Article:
It would’ve likely been more convincing if it wasn’t the middle of the night and we weren’t all just asleep, and if the campsite wasn’t filled with just as many bare footprints from the rest of us.  Diana and Valarie gave me venomous looks while Shawn literally just fell back asleep.  Natasha just sighed and shook her head.

“You woke us up for a nightmare.  Dude.  You’re pulling dish duty at all three meals tomorrow.”

No matter how much I insisted that no, I did see someone in our campsite, even my dad just patted my head and told me it was just a bad dream.  “Now come back in the tent, and let’s go back to sleep.”

With no one believing me, I retreated into the guy’s tent and hid in my sleeping bag, feeling incredibly embarrassed.  The next morning I didn’t even want to get up, I felt so bad for waking everyone up, but I couldn’t shake the feeling it wasn’t just a dream.  Even though Natasha’s dish duty threat was just empty words, I still ended up doing them all three meals.  Like I said, I felt bad.  And by the time the day was over, I had started to believe what my family had told me, that I had just a bad dream or night terrors, that the woman wasn’t really there.

But I wasn’t wrong.  What I saw was real.

And what I saw was the giving of a blessing.

A week later, Shawn started complaining about a ‘scratchy’ forehead.  A mosquito bite had sprouted right in the center of his forehead, and although Dad applied Neosporin, both I and Natasha had to keep telling Shawn to stop scratching.  By morning he’d scratched his forehead until it bled, and the bug bite had not shrunk in the slightest.

Natasha plastered his forehead in Band-Aids, tutting her tongue.  “You better stop trying to scratch that,” she scolded, using that motherly tone she’d mastered over our camping trip.

Shawn pouted, his fingers twitching as he did his best to hold them in his lap. “It’s all scratchy, though!” he complained.

“Itchy.  It’s itchy, you doofus,” Natasha corrected, putting one more Band-Aid on there for good measure.  “And if you keep taking your fingers to it, you’re gonna rip your whole face off.  I mean it.  Stop scratching!”

After a bit of grumbling, he managed to stick his hands in his pockets, but it was clear he was uncomfortable. Natasha chewed her bottom lip before getting up.  “I’ll see if Dad considers this an emergency,” she decided, striding away from us.  I watched her head down the path to where the car was before turning back around to see Shawn frantically ripping off the Band-Aids.

“Shawn!” I scolded, trying to grab his hands.  I only ended up getting smacked away as Shawn finally tore off the Band-Aid covering up the bug bite.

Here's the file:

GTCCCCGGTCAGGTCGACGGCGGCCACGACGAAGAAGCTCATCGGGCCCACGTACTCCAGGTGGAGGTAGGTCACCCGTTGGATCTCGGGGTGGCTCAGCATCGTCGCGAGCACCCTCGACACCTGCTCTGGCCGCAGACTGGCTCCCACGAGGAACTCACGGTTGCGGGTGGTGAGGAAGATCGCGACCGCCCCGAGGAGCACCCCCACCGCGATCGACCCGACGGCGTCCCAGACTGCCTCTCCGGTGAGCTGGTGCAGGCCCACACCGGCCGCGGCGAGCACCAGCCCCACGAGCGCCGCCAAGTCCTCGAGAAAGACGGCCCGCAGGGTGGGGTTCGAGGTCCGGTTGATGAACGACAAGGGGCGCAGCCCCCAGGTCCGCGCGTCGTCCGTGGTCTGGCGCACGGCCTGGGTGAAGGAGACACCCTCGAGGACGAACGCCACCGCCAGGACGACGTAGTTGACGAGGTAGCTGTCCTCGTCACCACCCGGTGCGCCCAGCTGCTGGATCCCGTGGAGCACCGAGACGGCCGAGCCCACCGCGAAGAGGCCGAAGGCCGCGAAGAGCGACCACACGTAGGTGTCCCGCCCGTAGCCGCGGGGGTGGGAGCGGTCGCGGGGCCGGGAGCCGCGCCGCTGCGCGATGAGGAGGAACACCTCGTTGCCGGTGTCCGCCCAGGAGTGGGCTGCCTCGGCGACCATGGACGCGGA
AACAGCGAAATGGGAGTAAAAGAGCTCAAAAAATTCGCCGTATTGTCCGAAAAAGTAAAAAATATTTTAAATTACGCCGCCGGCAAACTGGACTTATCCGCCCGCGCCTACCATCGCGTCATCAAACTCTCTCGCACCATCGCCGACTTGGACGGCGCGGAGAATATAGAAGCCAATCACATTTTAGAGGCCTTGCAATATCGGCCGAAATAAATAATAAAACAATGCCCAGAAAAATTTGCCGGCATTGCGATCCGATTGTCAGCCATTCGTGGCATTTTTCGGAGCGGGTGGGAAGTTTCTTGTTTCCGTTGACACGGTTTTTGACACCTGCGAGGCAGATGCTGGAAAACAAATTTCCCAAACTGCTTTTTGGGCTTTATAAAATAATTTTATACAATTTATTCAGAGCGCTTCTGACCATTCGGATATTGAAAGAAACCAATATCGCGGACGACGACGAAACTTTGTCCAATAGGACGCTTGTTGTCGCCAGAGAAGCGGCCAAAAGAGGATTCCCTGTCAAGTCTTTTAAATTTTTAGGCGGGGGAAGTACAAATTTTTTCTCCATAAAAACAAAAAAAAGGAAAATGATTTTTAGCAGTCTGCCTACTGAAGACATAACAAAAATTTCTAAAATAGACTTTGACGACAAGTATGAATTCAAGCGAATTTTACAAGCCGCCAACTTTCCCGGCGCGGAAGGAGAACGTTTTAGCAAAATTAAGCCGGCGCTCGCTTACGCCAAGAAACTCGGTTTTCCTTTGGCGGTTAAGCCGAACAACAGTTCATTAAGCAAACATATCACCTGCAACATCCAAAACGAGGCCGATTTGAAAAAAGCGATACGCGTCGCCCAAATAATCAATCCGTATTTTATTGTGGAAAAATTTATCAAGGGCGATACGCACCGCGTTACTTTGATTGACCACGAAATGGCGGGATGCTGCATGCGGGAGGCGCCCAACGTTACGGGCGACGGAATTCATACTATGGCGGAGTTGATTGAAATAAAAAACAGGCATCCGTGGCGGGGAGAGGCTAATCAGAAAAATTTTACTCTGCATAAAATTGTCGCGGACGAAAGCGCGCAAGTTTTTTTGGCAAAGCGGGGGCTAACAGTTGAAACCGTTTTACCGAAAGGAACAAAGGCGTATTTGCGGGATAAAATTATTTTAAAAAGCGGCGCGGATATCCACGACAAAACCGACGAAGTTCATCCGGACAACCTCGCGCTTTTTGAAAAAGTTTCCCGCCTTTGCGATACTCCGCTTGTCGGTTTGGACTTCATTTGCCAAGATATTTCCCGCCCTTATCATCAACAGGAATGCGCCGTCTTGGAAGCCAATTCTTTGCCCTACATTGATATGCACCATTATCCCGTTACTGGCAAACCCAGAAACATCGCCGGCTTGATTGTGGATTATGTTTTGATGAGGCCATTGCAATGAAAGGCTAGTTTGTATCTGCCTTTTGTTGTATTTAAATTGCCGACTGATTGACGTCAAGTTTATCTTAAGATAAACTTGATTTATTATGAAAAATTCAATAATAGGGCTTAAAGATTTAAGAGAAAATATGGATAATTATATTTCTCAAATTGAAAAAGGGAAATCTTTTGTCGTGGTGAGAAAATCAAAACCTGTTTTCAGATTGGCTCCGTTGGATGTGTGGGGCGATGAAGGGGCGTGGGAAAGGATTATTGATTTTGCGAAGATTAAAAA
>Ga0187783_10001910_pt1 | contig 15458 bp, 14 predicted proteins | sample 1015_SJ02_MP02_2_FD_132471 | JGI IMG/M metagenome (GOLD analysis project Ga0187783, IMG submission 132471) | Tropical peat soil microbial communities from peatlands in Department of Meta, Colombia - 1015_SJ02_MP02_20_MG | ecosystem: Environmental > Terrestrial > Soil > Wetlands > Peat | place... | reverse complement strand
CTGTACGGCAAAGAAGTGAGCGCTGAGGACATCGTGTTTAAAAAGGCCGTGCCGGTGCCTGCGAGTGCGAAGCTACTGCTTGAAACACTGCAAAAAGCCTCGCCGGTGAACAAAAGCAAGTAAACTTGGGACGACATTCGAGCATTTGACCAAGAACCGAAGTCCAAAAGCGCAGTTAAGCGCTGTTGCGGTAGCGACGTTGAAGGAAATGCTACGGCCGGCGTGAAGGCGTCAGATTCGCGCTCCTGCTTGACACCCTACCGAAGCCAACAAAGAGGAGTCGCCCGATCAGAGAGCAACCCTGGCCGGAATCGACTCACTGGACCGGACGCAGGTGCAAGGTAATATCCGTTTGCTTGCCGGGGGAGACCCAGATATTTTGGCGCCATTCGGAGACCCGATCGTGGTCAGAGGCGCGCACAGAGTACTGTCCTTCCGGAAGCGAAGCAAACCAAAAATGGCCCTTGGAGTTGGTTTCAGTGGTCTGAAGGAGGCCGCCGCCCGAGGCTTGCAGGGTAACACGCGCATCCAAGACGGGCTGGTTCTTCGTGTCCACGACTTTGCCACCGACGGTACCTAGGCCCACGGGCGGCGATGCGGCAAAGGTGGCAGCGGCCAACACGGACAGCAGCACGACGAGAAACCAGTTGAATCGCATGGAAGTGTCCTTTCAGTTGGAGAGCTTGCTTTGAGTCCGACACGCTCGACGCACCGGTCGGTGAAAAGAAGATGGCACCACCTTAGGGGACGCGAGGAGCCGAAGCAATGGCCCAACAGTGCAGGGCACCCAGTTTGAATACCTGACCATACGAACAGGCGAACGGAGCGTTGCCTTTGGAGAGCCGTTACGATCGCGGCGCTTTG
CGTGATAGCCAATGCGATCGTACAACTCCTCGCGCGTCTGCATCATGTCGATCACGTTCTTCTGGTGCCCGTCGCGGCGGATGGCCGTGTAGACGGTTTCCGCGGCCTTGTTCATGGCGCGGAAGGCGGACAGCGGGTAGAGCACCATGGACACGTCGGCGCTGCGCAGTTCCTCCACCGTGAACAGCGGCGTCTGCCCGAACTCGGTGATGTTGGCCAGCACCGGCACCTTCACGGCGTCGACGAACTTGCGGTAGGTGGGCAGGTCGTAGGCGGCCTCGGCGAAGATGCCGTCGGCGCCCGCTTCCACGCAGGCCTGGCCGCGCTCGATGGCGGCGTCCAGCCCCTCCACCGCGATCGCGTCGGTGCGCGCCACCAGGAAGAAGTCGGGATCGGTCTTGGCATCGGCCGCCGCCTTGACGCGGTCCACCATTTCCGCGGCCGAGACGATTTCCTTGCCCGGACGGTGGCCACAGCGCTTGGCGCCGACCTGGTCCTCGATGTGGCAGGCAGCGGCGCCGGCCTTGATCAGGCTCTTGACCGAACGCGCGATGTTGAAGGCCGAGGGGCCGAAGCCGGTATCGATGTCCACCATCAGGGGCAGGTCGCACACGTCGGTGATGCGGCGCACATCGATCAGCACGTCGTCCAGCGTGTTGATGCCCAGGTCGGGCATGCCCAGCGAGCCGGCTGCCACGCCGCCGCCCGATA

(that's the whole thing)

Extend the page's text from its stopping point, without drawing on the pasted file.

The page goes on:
He sighed with relief as his little fingernails continued to dig at the red, irritated skin.  “The Band-Aids hurt,” he said, as if that was a rational explanation to why he looked like he was trying to rip his head open.

I didn’t know what to do, since Shawn wouldn’t have listened to me anyway, so I just sat and waited for Natasha to come back.  I was a bit relieved that maybe we’d finally get to go home, since there was that bizarre woman wandering around the woods…but when Natasha came back, she just stormed off to her tent, trying to hide the fact her face was red and blotchy.  That happened when she was crying.  I tried to knock on the tent door to tell her what Shawn did, but she told me to leave her alone.  In the end I just went for a walk in the woods and ended up sitting at the lake for an hour or so. When I wandered my way back, Natasha and Dad weren’t speaking, and Shawn had even more Band-Aids on his head as well as on the tips of his fingers.  Apparently, he’d really started taking off a lot of skin with his desperate scratching and started bleeding everywhere.  Poor lil’ guy.  It was just a bug bite, Dad reassured us all, and he promised it would get better in a few days as long as Shawn didn’t keep scratching.

* * * * * *

That night, tucked in my sleeping bag, I could see how actually miserable Shawn was.  He was a tough little brother, but he looked ready to just break down and start bawling his eyes out.  His little face was flushed, and little pinpricks of red were starting to pop up on his cheeks and ears as well.

It was clear the following morning this was no bug bite. In a frenzy of desperation, Shawn had ripped off all his Band-Aids once more.  His entire head was covered in tiny red bumps cascading down to his neck, and the ‘bug bite’ had actually doubled in size, looking like a zit ready to pop in the dead center of his forehead.  His eyes were near swollen shut, and he had ripped up his fingernails desperately clawing at his face to make the itching stop.

Natasha took one look at the poor little guy when he ambled out of the tent and gestured him to come over.  “I’m gonna pop that,” she decided.  Either in too much pain to complain or too tired, Shawn plopped down next to her and Natasha took her thumbs to the bug bite to his forehead, attempting to squeeze it.

Her brow furrowed as she continued to prod and squeeze at it.  “Hey, come here for a second.  Something doesn’t feel right,” she said, gesturing me over.  I tripped out of the tent and sat down next to Shawn, who just looked blearily up at me as I poked the ‘bug bite.’  It felt hard as bone, not giving at all like how skin should.

Natalie frowned as she got up.  “Talking with Dad.  Again,” she said as she hurried away.